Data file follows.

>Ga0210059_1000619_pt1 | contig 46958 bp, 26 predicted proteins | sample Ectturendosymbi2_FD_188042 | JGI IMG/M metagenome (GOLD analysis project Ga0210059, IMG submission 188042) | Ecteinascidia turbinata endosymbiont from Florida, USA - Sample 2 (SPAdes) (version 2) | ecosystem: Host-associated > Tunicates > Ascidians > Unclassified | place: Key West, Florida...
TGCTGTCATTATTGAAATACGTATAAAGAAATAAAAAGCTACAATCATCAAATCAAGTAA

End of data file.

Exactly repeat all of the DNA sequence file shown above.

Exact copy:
>Ga0210059_1000619_pt1 | contig 46958 bp, 26 predicted proteins | sample Ectturendosymbi2_FD_188042 | JGI IMG/M metagenome (GOLD analysis project Ga0210059, IMG submission 188042) | Ecteinascidia turbinata endosymbiont from Florida, USA - Sample 2 (SPAdes) (version 2) | ecosystem: Host-associated > Tunicates > Ascidians > Unclassified | place: Key West, Florida...
TGCTGTCATTATTGAAATACGTATAAAGAAATAAAAAGCTACAATCATCAAATCAAGTAA